SACRAMENTO, Calif. – California Governor Gavin Newsom had President Donald Trump one-on-one on live television Monday, a perfect opportunity to battle the Democrats’ No. 1 public enemy just 50 days before the election.
But Newsom has ditched the fiery tone it has been using over the past few weeks regarding climate change and its role in five of the biggest fires California has ever seen. Instead, he engaged the President in a respectful conversation in which both men welcomed their good relationship.
Just last week Newsom said it had “no patience with climate change deniers”
“We’ve known each other too long and, as you say, the working relationship that I value,” Newsom Trump said during a meeting at McClellan Park, a former air base near Sacramento. “We come from a humble perspective in which we submit the science and observed evidence goes without saying that climate change is real.”
Trump and Newsom have repeatedly butted heads during both men’s first terms. Last year Newsom liked to say it was proud that California was “the un-Trump state in America.” And in February, during Trump’s previous state visit, the president told a group of California farmers he was pressuring Newsom to give them more water or “they will get a new governor.”
However, since the start of the coronavirus pandemic, Newsom has been palpably reluctant to publicly criticize Trump as California relied heavily on the federal government’s help to respond to the crisis and balance its budget. This has continued during the forest fire season when the state applied for and received federal grants to fight massive fires that have burned more than 3.2 million acres to date.
Newsom even thanks Trump during his weekly press conferences – comments that ended up in some of Trump’s political ads.
“We actually have a very good relationship. Good man, ”Trump said on Monday about Newsom.
It’s all part of managing the state’s necessary relationship with a spirited commander in chief, says Kathryn Phillips, director of the Sierra Club of California.
“What is essentially happening is that Newsom has to be a sacrificial lamb in some ways,” Phillips said. “He’s the one who has to be very gentle with the president, although I have no doubt that he disagrees with him on almost everything.”
This gentle approach does not necessarily extend to others in the Newsom administration. On Monday, Newsom commended the Trump administration for partnering with California to reduce forest fire risk to 500,000 acres of woodland per year.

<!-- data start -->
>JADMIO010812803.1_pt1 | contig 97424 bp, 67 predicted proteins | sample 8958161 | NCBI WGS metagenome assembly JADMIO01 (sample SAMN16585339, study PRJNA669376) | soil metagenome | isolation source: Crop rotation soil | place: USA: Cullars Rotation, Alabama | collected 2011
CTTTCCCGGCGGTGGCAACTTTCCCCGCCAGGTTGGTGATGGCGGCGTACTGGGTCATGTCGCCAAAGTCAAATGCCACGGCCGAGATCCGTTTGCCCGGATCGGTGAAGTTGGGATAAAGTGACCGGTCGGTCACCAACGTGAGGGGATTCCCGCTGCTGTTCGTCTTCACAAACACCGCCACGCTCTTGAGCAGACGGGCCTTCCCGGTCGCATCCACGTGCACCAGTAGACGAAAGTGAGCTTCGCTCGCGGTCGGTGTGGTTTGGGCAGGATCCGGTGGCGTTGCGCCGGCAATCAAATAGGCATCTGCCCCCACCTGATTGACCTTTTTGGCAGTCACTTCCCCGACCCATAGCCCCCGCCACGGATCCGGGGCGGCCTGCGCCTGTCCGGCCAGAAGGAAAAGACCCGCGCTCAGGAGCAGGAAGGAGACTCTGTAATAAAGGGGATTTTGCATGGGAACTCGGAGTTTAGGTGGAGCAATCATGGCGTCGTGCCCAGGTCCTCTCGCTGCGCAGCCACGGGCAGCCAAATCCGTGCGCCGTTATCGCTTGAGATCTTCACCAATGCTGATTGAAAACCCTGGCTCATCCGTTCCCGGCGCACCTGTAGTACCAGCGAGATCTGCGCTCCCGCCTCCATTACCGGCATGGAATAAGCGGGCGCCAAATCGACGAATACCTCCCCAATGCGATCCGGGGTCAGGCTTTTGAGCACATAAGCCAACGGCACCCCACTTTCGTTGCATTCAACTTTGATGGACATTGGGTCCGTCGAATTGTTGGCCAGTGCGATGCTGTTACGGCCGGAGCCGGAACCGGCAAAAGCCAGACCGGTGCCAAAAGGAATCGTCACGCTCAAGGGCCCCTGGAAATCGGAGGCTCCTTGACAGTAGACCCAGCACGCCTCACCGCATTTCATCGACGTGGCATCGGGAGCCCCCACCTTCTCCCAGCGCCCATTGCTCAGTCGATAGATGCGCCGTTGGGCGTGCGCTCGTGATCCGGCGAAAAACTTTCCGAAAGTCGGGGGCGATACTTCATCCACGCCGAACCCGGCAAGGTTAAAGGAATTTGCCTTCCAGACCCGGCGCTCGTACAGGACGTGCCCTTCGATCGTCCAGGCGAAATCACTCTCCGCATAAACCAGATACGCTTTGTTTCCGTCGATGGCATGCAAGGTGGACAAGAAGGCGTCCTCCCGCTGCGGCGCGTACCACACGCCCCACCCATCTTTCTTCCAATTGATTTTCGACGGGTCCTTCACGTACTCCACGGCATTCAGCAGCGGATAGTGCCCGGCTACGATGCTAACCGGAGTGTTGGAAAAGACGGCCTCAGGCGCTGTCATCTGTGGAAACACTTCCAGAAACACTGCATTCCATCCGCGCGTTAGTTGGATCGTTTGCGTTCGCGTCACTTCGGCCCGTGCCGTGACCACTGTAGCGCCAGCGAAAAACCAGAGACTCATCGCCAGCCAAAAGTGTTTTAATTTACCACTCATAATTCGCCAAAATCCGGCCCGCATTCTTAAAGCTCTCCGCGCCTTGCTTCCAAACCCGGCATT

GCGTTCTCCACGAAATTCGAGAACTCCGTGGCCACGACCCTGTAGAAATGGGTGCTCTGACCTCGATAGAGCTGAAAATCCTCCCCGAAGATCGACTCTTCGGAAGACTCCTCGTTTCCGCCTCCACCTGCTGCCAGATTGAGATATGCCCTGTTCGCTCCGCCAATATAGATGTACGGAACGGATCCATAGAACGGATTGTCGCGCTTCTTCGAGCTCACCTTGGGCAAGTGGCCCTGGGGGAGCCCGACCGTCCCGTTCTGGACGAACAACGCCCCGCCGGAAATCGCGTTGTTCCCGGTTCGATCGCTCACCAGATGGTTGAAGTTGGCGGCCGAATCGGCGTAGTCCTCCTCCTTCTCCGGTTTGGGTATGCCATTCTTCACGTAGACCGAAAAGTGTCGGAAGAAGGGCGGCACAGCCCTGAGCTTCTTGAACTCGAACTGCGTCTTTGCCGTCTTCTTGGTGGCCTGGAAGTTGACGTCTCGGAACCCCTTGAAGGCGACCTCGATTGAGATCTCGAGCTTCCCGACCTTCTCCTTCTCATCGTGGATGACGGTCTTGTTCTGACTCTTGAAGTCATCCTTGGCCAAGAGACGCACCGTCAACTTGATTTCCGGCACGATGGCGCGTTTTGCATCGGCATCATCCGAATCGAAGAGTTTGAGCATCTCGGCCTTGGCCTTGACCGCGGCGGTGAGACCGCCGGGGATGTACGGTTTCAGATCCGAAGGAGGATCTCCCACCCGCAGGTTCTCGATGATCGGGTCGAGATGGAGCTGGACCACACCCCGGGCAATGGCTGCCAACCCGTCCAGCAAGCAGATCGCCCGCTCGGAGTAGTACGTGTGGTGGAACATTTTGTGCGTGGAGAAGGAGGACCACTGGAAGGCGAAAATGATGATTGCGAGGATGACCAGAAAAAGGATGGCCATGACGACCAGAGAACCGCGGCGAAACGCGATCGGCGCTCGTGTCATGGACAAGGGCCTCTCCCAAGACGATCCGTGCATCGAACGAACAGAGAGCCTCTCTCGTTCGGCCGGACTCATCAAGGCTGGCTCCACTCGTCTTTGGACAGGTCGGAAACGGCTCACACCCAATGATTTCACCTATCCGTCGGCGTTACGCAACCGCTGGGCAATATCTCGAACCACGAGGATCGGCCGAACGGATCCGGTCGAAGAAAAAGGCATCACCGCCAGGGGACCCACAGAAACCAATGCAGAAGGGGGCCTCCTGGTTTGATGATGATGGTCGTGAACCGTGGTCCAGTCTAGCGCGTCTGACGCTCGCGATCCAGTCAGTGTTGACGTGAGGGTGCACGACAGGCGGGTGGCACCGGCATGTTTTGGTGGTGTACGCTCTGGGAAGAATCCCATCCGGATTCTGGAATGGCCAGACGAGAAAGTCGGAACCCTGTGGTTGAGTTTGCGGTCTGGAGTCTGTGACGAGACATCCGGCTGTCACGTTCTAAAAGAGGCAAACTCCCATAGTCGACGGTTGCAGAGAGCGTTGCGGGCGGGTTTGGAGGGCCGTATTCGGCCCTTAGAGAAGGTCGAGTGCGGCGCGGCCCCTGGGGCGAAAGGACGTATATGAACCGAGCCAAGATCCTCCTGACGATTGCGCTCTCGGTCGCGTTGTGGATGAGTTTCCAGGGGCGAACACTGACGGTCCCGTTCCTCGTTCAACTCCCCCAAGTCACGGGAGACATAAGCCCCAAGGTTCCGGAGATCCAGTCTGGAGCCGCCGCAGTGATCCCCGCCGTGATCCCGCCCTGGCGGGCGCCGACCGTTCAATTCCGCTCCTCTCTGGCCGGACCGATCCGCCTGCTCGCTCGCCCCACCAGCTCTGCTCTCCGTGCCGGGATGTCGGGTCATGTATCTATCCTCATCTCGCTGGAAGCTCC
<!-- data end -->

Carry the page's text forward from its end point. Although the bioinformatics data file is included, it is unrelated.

Wade Crowfoot – Newsom’s secretary for natural resources – pleaded with Trump and his administration not to bury their heads in the sand thinking it was all about vegetation management, citing the state’s rising temperatures, which are making wildfires more devastating.
“It’s getting cooler, you just watch,” Trump replied.
“I wish science would agree with you,” replied Crowfoot.
“I don’t think science really knows,” Trump said before speaking to anyone else.
Phillips said she believed Crowfoot’s comments reflected what the Newsom administration really thinks.
“It’s easier for someone who is not the governor to say that,” Phillips said.
While forest fires have raged on the west coast for weeks, killing at least 35 people, they have received little attention in the race for president. That changes this week. Democratic vice presidential candidate Kamala Harris travels to California on Tuesday to learn about the wildfires, and presidential candidate Joe Biden has also started focusing on climate change.
During Trump’s visit on Monday, he awarded the Distinguished Flying Cross to some of the National Guard soldiers who had saved people from forest fires last week. When asked by a reporter why it took him nearly three weeks to publicly acknowledge the fires, Trump called it a “nasty question”.
“I declared it to be an emergency. I made an emergency statement, “said Trump. “Don’t tell me I don’t.”